In this multi-media exhibition, I focus on describing the feelings and sensations associated with symptoms from my personal experience with this illness including: fatigue, vertigo, visual and auditory changes. One of the compelling aspects of creating this work is the opportunity to communicate an existence that is very difficult to describe. MS makes a world that is very real, but its symptoms are often invisible to others and challenging to translate. My hope is to facilitate a dialogue of connection and understanding in relating to the experiences of those living with MS. Sarah Richter
The artistic practices that provide the nourishing ground for Sarah Richter’s work are not derived from the language or systems of medical practice, and although the visual representation of illness has increased dramatically in recent years, it has rarely focused specifically on contemporary expressions of the experience of being ill. The one possible exception that comes to mind is the enormous body of work created in response to the AIDS crisis of the 1980s and 1990s. Sarah Richter’s art emerges both from her facility with contemporary art practice as well as from her personal encounter with illness – in this case Multiple Sclerosis. Can we read Richter’s work as a subjective expression of suffering – or of resilience and hope? What is distinctive about the visual expression of illness? Do those expressions enable the artist – and the audience – to forget what disease negates? Are there ethical issues that are potentially associated with exhibiting expressive portrayals of illness? Does the gallery context mute and aestheticize the experience of suffering? If so, what are the contexts in which this work should be seen and experienced? Simon Zalkind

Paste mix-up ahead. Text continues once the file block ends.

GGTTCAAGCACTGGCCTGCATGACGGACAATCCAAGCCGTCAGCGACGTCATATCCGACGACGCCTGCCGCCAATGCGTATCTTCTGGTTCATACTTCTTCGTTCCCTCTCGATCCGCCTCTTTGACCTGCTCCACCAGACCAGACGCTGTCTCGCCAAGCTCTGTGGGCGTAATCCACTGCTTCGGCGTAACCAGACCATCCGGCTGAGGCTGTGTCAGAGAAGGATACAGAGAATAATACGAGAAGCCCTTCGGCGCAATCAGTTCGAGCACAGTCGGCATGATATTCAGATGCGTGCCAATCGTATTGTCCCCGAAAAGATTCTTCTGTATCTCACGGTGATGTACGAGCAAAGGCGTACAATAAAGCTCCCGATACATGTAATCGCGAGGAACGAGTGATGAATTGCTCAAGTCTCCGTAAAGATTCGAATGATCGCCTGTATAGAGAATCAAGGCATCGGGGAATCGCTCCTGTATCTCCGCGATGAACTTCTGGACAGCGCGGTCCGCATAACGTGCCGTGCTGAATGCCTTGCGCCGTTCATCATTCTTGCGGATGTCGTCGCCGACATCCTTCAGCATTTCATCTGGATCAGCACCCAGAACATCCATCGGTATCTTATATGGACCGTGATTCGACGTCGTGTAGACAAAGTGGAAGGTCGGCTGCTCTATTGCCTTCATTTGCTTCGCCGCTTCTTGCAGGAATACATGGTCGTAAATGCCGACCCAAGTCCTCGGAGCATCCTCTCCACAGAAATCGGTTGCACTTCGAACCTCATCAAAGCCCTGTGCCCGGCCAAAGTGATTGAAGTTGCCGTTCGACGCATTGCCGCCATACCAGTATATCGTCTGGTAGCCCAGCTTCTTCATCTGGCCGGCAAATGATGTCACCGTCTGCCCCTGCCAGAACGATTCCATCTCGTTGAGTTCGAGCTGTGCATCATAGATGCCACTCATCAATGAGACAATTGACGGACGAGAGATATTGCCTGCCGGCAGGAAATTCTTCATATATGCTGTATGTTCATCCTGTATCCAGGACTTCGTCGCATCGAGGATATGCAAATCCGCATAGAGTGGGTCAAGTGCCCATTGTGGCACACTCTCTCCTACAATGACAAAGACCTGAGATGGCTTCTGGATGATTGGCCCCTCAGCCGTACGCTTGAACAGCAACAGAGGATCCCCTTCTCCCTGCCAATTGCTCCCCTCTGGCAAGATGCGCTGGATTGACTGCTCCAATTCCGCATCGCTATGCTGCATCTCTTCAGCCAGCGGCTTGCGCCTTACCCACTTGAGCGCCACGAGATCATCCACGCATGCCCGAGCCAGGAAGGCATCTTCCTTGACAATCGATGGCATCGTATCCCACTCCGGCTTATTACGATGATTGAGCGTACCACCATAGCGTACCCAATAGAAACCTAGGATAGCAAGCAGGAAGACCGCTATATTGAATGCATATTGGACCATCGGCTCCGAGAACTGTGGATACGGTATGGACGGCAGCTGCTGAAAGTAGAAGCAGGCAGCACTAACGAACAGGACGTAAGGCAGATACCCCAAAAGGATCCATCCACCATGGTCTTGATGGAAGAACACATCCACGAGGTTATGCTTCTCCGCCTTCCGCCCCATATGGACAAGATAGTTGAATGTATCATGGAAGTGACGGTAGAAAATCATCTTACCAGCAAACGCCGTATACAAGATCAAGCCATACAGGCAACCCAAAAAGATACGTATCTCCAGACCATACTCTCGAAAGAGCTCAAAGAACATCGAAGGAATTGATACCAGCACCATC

Gallery Hours: Monday-Friday from 9:00am- 5:00pm.
Free & open to the public.
Watch a video
of a conversation between Artist Sarah Richter and Curator Simon Zalkind, with introductory remarks by Matthew Wynia, MD, Director of the Center for Bioethics and Humanities and Patricia Daily from the Rocky Mountain MS Center.
This exhibit was made possible with the support of Teva Pharmaceuticals,
a manufacturer of specialty and generic pharmaceuticals. Teva provides both new and innovative therapies and greater access to affordable medicines.
Sensory Paradox runs through March 3, 2016.
Fulginiti Pavilion for Bioethics and Humanities 13080 E. 19th Ave., Aurora, CO 80045
Photos from Opening Reception on December 10, 2015